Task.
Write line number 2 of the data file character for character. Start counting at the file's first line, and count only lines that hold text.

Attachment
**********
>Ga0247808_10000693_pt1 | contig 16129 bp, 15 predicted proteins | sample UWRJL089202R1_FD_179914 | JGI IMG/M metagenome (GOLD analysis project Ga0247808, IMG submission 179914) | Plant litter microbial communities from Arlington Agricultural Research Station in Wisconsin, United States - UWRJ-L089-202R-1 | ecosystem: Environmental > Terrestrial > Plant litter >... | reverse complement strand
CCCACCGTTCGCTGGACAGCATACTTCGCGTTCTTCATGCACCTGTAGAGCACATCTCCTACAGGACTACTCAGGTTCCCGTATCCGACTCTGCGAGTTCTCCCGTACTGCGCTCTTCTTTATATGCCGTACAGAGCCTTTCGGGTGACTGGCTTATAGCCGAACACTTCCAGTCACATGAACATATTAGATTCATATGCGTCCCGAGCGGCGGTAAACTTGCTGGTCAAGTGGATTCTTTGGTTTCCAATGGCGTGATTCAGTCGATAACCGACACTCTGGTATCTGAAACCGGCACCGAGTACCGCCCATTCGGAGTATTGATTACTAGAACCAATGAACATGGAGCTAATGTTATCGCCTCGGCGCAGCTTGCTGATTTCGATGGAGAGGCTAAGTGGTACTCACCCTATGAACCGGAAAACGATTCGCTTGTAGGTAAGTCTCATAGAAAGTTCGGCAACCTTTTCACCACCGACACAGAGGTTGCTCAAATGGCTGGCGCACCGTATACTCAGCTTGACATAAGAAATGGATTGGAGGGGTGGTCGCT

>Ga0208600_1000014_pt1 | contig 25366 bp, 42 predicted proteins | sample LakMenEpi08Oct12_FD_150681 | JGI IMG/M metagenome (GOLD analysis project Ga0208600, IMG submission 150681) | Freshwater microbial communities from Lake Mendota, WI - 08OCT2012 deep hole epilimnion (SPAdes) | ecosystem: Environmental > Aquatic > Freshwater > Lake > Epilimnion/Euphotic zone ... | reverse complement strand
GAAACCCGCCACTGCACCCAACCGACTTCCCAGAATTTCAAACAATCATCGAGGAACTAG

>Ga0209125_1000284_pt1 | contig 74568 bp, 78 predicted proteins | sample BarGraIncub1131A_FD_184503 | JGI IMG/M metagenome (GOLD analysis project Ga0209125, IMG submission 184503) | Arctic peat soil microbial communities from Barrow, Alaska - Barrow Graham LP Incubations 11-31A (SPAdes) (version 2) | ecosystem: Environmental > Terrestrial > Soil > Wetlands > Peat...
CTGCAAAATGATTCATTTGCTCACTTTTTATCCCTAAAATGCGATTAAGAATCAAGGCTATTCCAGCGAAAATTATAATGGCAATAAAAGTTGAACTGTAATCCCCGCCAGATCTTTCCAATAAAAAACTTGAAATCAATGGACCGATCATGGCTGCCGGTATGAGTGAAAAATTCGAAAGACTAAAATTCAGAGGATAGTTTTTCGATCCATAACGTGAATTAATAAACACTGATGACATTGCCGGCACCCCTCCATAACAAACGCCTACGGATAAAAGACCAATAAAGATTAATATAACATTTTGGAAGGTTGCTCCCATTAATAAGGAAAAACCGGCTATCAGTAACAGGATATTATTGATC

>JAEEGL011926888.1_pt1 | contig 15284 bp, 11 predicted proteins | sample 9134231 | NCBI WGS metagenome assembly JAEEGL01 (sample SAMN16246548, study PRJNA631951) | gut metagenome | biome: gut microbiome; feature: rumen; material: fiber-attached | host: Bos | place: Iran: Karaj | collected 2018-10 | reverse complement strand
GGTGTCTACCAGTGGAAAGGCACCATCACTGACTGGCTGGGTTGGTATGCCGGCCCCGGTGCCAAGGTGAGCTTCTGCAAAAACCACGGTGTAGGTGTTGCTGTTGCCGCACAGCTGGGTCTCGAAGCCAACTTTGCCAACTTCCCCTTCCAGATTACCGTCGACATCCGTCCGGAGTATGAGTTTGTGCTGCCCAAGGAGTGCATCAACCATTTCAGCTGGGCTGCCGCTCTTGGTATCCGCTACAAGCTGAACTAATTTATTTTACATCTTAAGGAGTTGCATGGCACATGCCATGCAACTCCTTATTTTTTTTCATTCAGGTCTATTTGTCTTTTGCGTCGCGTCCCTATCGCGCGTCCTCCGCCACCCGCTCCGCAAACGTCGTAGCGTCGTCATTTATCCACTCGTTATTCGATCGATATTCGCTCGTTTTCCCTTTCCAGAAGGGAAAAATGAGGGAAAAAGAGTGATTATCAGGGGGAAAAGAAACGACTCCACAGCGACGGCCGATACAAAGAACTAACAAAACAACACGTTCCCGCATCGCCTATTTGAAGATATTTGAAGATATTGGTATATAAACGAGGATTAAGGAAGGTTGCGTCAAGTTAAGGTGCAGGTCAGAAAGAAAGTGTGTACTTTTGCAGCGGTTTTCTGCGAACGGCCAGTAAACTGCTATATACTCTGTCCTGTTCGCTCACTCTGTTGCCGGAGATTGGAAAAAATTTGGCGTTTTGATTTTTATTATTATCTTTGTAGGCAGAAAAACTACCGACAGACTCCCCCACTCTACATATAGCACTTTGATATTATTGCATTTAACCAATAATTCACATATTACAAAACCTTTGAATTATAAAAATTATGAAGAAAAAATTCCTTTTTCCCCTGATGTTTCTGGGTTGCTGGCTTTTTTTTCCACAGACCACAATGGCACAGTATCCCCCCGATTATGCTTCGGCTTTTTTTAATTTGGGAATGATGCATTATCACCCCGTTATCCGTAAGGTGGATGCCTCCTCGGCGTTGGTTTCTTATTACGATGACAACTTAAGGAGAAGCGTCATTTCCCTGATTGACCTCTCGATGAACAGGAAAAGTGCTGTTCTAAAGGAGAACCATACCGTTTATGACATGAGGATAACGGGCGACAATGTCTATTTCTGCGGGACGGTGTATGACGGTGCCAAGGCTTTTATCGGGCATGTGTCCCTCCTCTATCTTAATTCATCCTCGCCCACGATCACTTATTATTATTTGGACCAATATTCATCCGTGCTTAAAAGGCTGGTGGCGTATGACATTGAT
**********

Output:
CCCACCGTTCGCTGGACAGCATACTTCGCGTTCTTCATGCACCTGTAGAGCACATCTCCTACAGGACTACTCAGGTTCCCGTATCCGACTCTGCGAGTTCTCCCGTACTGCGCTCTTCTTTATATGCCGTACAGAGCCTTTCGGGTGACTGGCTTATAGCCGAACACTTCCAGTCACATGAACATATTAGATTCATATGCGTCCCGAGCGGCGGTAAACTTGCTGGTCAAGTGGATTCTTTGGTTTCCAATGGCGTGATTCAGTCGATAACCGACACTCTGGTATCTGAAACCGGCACCGAGTACCGCCCATTCGGAGTATTGATTACTAGAACCAATGAACATGGAGCTAATGTTATCGCCTCGGCGCAGCTTGCTGATTTCGATGGAGAGGCTAAGTGGTACTCACCCTATGAACCGGAAAACGATTCGCTTGTAGGTAAGTCTCATAGAAAGTTCGGCAACCTTTTCACCACCGACACAGAGGTTGCTCAAATGGCTGGCGCACCGTATACTCAGCTTGACATAAGAAATGGATTGGAGGGGTGGTCGCT